I think when you really get to the heart of the the problem of gender relations in the Black power movement of the 1960’s, and the attitudes of Black male revolutionaries toward women, an important starting point could very well be Malcolm X, and his autobiography.
Malcolm X had some very problematic views on women.
One of the main ones was his belief in women as the weaker sex, believing that in a proper relationship they occupied a subservient role. An early example of this is when he blames his father’s physical abuse on his mother, because she was educated and “couldn’t resist the temptation to correct an educated man.” (pg. 4) Saying that her laying “smooth words on him” (pg. 4) caused this abuse. He later goes on to blame male infidelity on “domineering, complaining, demanding wives who had just about psychologically castrated their husbands.” (pg. 95) Further claiming that “More wives could keep their husbands if they if they realized their greatest urge is to be men” (women are presented as rampant cheaters whom he views very harshly, but Malcolm doesn’t speculate on the cause of female infidelity). Malcolm is also taught “to be distrustful of most women.”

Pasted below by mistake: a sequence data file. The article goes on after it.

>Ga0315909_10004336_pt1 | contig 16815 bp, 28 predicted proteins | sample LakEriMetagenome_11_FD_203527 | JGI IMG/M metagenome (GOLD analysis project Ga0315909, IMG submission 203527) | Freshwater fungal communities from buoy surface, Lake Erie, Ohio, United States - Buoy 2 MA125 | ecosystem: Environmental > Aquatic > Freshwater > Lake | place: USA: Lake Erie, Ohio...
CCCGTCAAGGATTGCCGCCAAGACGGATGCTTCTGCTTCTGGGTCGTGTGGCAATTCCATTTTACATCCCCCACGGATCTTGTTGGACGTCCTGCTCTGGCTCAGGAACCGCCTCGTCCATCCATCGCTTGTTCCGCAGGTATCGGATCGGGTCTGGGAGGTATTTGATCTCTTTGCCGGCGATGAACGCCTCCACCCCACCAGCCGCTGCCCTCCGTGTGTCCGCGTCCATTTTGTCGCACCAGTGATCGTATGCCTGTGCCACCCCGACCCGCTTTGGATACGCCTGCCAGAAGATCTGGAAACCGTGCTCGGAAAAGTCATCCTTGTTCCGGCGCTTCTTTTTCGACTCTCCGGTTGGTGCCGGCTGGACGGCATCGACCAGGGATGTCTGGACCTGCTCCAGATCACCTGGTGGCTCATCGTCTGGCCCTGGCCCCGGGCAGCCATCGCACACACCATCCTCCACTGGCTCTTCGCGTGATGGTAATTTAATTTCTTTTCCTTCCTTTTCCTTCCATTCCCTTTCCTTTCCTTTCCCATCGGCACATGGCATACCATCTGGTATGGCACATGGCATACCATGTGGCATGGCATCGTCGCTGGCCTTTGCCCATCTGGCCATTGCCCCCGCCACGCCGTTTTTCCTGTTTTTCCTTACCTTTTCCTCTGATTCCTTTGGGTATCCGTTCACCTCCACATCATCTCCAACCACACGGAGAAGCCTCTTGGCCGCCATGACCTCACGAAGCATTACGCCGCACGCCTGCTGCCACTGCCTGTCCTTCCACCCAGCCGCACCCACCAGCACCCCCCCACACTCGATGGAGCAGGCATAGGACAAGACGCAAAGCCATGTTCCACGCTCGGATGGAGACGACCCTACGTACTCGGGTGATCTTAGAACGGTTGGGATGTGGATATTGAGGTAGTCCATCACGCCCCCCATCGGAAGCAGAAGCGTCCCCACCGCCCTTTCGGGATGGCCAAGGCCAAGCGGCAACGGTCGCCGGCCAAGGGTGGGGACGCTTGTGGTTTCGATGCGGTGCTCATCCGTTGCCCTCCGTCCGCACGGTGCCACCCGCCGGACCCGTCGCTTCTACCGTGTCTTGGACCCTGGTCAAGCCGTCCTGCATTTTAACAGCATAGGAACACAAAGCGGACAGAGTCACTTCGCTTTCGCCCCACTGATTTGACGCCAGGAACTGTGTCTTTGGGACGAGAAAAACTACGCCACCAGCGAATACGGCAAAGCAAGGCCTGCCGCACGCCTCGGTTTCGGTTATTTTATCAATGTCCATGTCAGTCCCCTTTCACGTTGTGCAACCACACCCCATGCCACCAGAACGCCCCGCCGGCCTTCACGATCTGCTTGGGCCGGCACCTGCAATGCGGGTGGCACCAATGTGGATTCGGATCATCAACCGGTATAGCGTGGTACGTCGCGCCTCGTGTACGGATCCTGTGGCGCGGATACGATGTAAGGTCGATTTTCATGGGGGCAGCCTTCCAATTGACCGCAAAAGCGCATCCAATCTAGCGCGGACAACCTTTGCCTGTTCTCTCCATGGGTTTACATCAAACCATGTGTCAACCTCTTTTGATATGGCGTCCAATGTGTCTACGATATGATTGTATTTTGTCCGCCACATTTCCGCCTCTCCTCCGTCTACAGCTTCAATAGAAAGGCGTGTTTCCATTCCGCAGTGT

Malcolm advises that “all women, by their nature are fragile and weak: they are attracted to the male in whom they see strength” (pg. 96)
To be fair, despite this, Malcolm had some pretty progressive views on black female sex workers (the prostitutes he lives with in Harlem, the dominatrix he drops men off with), and the utility of black business women (Gladys Hampton, his gambling boss’ wife).
I can’t imagine the difficulties, though, of a young women who had equally important views/thoughts on Black liberation, and ideas about ways and means to achieve liberation trying to find a voice, and be taken seriously in an environment filled with such views.